Nearly two weeks ago the Yolo County District Attorney’s Office formally dismissed kidnapping charges against Sander Findlay. This troubling case saw the incarceration of a man with clear evidence of innocence provided by cellular data. That evidence was available to the defense as of April 2017, but it took another year and a half for the DA to dismiss.
While a lot of the burden will fall on a highly problematic use of a photo lineup involving a 12-year-old who only observed the suspect through a mask, more scrutiny needs to fall on the city of Davis’ fledgling Surveillance Technology Ordinance which took effect on May 3. This week the council reviews ten technologies as required under the ordinance, including Cellebrite.
In December 2017, the defense representing Mr. Findlay filed a motion to dismiss relying on a report from April 2017 by Thomas Blackburn.
In a motion filed by Deputy Public Defender John Sage, he argued, “Using the data obtained from Mr. Findlay’s cell phone, Mr. Blackburn concludes that there is no cell phone evidence that can place Mr. Findlay’s cell phone at the location of the incident in Davis, California, on December 14,2016, between 3:30 PST and 4:00 PM PST.”
Mr. Blackburn in his report concludes: “Based on the cell tower sector and azimuth information, the CDR records do show that the defendant’s cell phone was somewhere on the west side of I-505 at or near an area around Lake Berryessa on December 14, 2016 between 3:00 PM PST and 4:30 PM PST.”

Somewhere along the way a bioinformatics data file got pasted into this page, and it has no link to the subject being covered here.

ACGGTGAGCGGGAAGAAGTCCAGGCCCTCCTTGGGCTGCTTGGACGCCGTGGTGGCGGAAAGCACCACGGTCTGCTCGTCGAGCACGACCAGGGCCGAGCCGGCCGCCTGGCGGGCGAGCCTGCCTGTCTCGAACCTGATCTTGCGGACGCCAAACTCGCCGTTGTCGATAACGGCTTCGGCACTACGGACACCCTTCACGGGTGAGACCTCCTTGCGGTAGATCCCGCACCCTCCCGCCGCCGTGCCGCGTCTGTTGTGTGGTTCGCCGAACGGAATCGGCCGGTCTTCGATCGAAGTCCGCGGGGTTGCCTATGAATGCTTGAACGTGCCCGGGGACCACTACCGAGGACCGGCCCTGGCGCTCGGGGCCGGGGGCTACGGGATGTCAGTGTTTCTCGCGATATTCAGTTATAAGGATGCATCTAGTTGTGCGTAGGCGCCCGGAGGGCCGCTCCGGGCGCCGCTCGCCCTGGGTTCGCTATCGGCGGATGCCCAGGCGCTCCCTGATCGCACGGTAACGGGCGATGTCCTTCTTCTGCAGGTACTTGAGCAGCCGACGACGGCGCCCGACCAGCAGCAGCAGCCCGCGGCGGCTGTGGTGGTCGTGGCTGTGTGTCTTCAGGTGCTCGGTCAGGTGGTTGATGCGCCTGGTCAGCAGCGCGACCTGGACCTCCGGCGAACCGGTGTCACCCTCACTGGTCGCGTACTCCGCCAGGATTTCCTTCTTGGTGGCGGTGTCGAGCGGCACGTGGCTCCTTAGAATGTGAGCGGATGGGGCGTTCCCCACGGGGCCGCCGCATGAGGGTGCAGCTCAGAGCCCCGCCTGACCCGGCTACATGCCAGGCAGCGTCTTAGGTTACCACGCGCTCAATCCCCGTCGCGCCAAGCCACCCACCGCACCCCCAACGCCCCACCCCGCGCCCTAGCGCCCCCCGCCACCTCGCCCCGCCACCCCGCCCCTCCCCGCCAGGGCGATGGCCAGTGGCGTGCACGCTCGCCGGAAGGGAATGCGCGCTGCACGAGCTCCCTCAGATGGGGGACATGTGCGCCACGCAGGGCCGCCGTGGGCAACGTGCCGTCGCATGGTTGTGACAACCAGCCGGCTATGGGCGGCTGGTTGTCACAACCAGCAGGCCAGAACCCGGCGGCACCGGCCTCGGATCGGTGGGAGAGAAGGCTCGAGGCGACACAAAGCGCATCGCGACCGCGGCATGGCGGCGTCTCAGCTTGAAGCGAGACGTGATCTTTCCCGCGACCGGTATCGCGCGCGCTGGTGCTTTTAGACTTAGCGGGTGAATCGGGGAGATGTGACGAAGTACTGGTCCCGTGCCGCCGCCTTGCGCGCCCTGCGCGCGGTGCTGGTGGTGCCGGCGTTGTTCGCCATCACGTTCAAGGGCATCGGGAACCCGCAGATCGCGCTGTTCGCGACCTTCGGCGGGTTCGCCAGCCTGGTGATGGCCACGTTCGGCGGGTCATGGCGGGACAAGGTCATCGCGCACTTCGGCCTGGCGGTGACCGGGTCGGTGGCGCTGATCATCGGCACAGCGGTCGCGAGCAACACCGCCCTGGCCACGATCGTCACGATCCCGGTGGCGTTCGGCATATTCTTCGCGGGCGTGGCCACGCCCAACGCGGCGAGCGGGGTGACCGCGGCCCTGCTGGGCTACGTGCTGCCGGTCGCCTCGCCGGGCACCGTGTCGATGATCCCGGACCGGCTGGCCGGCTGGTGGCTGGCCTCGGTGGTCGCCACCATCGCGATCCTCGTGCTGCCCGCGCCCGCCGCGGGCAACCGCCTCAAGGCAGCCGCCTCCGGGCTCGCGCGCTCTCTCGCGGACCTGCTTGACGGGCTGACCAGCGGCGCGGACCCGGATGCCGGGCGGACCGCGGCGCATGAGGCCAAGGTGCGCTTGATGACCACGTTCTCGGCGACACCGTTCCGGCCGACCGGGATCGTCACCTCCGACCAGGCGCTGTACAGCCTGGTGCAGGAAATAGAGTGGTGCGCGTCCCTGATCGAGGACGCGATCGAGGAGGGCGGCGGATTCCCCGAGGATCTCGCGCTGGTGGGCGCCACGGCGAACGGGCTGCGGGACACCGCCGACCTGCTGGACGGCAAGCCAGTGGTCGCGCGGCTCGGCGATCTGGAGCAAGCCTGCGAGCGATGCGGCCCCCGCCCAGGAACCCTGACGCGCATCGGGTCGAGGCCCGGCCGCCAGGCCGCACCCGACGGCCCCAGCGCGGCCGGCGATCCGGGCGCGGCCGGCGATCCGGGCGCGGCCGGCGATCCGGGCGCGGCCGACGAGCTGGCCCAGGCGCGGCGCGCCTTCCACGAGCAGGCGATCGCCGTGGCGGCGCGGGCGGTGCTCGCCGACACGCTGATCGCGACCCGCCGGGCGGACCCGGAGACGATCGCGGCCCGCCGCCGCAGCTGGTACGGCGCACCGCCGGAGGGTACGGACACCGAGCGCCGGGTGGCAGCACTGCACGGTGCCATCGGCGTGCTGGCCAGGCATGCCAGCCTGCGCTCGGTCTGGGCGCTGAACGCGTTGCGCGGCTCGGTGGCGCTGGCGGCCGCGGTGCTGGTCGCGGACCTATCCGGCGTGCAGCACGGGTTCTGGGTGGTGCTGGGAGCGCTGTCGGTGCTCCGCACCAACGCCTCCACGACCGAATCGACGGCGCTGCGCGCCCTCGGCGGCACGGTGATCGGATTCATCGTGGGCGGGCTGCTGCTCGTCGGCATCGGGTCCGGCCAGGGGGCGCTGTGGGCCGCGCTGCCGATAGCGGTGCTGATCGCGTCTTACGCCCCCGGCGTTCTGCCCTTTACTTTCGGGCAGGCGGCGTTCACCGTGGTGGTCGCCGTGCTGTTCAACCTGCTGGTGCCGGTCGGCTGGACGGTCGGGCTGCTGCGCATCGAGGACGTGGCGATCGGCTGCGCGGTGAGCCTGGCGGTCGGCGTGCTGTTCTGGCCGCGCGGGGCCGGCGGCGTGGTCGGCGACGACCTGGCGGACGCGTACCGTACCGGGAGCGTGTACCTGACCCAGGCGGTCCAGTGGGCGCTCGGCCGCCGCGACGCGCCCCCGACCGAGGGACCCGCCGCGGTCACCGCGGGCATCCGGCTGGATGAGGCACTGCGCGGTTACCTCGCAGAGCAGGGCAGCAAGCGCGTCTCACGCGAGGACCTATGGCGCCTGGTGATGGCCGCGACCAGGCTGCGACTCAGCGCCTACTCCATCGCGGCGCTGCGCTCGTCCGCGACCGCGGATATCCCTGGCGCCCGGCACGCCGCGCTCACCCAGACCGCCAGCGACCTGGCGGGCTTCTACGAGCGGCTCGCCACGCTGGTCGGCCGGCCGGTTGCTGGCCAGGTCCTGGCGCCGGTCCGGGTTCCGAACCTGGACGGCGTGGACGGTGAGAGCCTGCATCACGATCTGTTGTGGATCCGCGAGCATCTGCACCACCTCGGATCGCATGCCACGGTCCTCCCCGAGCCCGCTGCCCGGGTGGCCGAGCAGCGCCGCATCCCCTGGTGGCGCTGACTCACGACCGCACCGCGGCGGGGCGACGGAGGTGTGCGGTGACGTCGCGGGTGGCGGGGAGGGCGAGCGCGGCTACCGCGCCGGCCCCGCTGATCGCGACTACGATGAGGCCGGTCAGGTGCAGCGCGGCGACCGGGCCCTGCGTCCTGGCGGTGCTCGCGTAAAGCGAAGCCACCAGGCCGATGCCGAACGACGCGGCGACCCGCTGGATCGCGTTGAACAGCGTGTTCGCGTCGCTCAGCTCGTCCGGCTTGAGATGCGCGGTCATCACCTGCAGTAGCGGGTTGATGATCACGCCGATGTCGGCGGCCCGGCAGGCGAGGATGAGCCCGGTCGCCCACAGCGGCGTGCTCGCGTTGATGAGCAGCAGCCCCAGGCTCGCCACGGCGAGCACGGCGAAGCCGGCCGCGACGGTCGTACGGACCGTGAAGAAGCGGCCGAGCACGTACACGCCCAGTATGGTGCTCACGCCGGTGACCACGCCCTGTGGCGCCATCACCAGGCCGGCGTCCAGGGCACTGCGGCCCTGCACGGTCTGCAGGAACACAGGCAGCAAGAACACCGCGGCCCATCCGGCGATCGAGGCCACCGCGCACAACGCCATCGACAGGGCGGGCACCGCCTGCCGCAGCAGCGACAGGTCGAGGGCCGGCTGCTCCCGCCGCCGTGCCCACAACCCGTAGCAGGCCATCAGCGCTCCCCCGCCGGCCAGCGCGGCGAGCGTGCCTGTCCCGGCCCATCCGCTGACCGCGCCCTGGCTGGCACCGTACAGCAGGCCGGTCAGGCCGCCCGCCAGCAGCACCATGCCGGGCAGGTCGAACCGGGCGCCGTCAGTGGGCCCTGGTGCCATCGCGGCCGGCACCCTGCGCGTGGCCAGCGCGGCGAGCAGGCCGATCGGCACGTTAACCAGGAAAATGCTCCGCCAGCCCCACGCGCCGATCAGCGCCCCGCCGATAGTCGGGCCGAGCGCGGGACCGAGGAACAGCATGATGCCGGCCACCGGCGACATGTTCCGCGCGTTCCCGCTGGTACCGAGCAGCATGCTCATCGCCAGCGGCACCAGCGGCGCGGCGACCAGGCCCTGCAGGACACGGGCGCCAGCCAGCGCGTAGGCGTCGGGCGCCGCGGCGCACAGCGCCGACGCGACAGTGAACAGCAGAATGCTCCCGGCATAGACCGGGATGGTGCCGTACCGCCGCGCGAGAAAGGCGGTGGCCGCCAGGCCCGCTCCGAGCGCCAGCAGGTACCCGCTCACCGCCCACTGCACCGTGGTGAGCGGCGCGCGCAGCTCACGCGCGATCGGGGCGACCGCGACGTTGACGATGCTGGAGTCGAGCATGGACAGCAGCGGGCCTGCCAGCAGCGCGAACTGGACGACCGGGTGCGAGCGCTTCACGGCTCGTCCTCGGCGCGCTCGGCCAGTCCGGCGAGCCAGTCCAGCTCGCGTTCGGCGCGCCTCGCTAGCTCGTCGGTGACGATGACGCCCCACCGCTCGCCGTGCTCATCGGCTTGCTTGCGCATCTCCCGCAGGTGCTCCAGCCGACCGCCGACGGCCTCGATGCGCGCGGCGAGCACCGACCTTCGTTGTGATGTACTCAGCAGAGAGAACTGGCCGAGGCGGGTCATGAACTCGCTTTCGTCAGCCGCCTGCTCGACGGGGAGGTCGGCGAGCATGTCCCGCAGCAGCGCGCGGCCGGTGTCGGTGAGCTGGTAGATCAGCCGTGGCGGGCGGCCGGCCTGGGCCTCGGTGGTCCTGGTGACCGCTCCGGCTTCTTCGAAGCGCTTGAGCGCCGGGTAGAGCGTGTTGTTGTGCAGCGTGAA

Despite this evidence, the DA, in opposing a motion to dismiss, argued that Mr. Findlay never made a statement about his whereabouts to police. They argued that “even if the court and the People were to adopt Mr. Blackburn’s conclusion about the cell phone data and location as true, those conclusions simply prove that a cell phone belonging to the defendant was ‘somewhere on the west side of I-505 at or near an area around Lake Berryessa on December 14, 2016 between 3:00 PM PST and 4:30 PM PST.’”
Deputy DA Deanna Hays argued, “This does not mean that the defendant was in that area; only that a cell phone belonging to him was in that area. Defendant wants to rely solely upon this report, and defendant’s self-serving declaration provided only in support of his motion to dismiss, as evidence the People are prosecuting the wrong person.”
It was only when the People had evidence of the cell phone records, along with those from his ignition-interlock device installed in his vehicle following a drunk driving conviction, that placed him on his phone and car near Lake Berryessa that the People moved to dismiss.
The People finally conceded there was strong evidence that “Mr. Findlay would be present with his car and his phone at that time.” She added that she did not believe a jury would find evidence beyond a reasonable doubt, despite an identification in a photo lineup selecting Mr. Findlay.